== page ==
Developing a bedtime routine can help you feel well-rested
Have you adopted a healthy bedtime routine? It can take time and willpower, but it's absolutely worth it because you're sure to feel more rested when you wake up in the morning.
A lot of people's bedtimes look something like this: After dinner, you turn on the TV and watch a few shows. You do this, all while getting caught up on text messages, news, and social media. Then, at some point, you get a snack, turn off the TV, and head to bed. Or, maybe your nightly ritual looks a little different (hopefully it does). The problem with our example above is that it can lead to poor quality sleep.
We know many people prefer to deal with the stress of everyday life by unwinding in front of the TV. This isn't necessarily a bad thing and you can certainly do this in the evening, you just might not want to right before bed. The blue light emitted by many electronic devices can disrupt your sleep and the hormone responsible for encouraging it(melatonin). Try to turn off all of your electronic devices at least 30 minutes before heading to bed.
Now let's take a look at what a healthy bedtime routine might look like. We recommend winding down with things like a sudoku, a crossword puzzle, or reading a soothing book (nothing too exciting). You can also take time to write in a journal or create a to-do list for the morning. (Although you might want to do this 30 minutes before bed, so you're not thinking about work before turning in for the night). Once you're finished relaxing, take a warm shower or bath.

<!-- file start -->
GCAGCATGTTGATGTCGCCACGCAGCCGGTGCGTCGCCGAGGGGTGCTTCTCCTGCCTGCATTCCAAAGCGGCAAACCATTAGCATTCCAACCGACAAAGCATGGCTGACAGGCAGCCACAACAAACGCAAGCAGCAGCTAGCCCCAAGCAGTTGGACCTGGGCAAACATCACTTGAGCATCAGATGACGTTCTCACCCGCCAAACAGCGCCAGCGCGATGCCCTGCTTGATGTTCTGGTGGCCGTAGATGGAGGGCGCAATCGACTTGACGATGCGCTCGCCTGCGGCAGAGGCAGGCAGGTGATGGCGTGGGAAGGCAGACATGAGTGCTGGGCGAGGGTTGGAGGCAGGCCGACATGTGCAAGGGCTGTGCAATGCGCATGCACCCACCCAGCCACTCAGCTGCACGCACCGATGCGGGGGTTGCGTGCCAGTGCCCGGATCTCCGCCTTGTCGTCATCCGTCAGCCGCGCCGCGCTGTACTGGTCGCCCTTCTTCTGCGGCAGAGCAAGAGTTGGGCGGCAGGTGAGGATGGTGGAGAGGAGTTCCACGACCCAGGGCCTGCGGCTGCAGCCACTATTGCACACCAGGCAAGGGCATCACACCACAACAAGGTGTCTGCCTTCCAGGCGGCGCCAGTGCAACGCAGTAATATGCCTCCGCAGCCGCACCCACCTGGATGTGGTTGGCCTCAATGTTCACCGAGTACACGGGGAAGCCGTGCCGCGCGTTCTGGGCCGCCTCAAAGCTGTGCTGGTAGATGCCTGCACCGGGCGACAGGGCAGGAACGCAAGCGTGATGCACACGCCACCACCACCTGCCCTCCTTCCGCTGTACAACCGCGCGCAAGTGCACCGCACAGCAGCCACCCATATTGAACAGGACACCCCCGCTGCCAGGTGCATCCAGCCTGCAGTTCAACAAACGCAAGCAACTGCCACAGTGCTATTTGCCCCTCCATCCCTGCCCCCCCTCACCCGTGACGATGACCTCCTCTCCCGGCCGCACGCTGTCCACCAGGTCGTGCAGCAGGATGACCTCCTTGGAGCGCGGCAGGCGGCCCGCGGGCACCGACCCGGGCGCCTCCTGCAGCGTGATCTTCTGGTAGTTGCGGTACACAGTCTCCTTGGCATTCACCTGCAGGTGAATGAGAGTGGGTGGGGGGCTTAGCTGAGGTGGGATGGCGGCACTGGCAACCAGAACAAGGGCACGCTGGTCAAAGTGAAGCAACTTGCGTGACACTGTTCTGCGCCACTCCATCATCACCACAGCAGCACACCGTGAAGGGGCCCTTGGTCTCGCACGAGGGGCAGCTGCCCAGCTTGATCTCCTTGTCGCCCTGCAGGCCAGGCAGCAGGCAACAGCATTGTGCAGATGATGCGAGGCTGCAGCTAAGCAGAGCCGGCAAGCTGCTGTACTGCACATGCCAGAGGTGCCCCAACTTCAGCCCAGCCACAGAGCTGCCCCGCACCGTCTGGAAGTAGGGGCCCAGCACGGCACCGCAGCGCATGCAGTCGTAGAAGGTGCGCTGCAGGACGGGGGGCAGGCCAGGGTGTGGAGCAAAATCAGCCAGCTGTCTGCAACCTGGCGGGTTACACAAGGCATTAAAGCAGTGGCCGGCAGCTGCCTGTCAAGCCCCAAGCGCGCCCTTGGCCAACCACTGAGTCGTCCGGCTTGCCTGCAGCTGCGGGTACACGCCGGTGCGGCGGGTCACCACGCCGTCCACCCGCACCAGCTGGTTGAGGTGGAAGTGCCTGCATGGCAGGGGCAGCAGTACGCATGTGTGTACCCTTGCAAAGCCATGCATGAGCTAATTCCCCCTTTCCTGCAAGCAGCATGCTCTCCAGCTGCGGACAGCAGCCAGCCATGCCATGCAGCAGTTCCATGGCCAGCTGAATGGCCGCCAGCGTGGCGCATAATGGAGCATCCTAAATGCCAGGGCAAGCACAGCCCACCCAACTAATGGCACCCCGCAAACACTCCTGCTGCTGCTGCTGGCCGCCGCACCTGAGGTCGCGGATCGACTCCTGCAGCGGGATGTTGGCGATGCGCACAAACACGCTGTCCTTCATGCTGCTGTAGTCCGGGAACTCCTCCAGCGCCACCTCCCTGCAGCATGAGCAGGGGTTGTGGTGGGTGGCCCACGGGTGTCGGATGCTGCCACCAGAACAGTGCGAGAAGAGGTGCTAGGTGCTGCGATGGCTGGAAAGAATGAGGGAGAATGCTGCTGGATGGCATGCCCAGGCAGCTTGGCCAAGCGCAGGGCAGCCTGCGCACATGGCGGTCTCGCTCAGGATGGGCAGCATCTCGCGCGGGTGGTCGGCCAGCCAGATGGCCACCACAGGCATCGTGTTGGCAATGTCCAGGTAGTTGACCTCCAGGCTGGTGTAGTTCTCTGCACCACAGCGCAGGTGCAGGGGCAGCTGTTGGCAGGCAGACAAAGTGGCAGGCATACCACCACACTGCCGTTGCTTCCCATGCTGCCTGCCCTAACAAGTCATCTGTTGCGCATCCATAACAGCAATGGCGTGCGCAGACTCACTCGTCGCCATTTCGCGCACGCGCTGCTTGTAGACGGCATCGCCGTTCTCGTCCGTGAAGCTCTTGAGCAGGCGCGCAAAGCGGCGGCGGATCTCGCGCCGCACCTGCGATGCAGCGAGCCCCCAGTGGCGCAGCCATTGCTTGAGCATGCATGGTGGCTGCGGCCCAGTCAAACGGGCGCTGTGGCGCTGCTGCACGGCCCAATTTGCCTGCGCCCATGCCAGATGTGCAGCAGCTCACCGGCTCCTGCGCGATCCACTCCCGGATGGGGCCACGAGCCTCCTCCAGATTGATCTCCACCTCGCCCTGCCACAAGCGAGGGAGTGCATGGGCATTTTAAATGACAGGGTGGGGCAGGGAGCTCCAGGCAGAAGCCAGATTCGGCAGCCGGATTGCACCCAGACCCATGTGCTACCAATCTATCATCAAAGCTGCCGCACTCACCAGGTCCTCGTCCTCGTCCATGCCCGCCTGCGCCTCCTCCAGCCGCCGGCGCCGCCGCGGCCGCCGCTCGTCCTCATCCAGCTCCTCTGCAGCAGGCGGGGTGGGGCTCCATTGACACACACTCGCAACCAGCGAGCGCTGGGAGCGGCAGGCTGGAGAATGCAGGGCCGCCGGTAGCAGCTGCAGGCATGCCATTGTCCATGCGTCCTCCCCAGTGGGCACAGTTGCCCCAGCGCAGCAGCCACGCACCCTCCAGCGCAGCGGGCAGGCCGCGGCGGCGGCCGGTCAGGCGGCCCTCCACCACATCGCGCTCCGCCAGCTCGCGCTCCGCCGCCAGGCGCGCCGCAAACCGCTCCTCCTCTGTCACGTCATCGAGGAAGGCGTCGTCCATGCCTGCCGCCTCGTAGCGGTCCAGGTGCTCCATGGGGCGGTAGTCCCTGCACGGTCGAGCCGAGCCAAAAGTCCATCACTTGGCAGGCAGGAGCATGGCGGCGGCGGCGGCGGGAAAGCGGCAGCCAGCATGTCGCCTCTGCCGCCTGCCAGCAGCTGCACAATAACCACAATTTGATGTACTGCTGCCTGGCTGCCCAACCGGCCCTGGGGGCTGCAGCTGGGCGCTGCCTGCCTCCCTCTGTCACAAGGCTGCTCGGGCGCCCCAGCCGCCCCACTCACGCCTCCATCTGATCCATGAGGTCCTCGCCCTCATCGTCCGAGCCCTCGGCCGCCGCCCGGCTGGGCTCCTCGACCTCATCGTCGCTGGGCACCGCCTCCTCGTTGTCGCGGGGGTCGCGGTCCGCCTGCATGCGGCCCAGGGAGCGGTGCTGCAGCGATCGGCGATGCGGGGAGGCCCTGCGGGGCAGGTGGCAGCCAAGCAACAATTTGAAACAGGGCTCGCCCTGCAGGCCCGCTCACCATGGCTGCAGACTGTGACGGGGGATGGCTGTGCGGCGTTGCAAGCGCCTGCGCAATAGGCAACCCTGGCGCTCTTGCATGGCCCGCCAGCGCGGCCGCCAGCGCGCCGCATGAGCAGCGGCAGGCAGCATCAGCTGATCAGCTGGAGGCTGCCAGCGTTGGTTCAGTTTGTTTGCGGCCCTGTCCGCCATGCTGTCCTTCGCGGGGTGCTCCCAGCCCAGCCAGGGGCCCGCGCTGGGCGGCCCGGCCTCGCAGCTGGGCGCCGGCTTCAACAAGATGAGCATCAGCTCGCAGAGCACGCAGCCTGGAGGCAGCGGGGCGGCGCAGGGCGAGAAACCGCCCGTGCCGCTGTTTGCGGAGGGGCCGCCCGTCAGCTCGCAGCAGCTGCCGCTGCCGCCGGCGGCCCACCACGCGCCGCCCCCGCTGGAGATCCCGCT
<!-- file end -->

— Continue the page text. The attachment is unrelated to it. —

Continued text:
Since you should shut off your TV at least 30 minutes before going to bed, is that when your bedtime routine should start? Not necessarily. For some people, 30 minutes isn't enough time to get comfortable. Try to establish a schedule that aligns with your routine and personal needs.
What about eating before bed? Some people find that if they don't eat before bed, they end up with hunger pangs or low blood sugar overnight. Others who eat before bed get heartburn or nausea. What your body needs may be different than what someone else needs. For example, if you have acid reflux, you may be instructed not to eat 3-4 hours before bed. Others may find they can eat closer to bedtime than that recommendation. In fact, they may need to eat, so they don't get woken up by feelings of hunger.
No matter what your needs are, one important thing to keep in mind is that what you eat matters. Stay away from big meals and junk food within your bedtime window. If you're going to snack, make it a light, healthy choice. Herbal tea, like chamomile, may also be a good option. If you have questions about eating before bed and what's best for you, talk with your primary care physician.
These are just a few tips to help you develop a healthy bedtime routine. If you're not ready to make a bunch of changes right away, just start with one small change and build upon that. Also, if you're looking for a new mattress to help you rest easier, please reach out to us at Mattress Dealzz.
- Jeremiah Stettler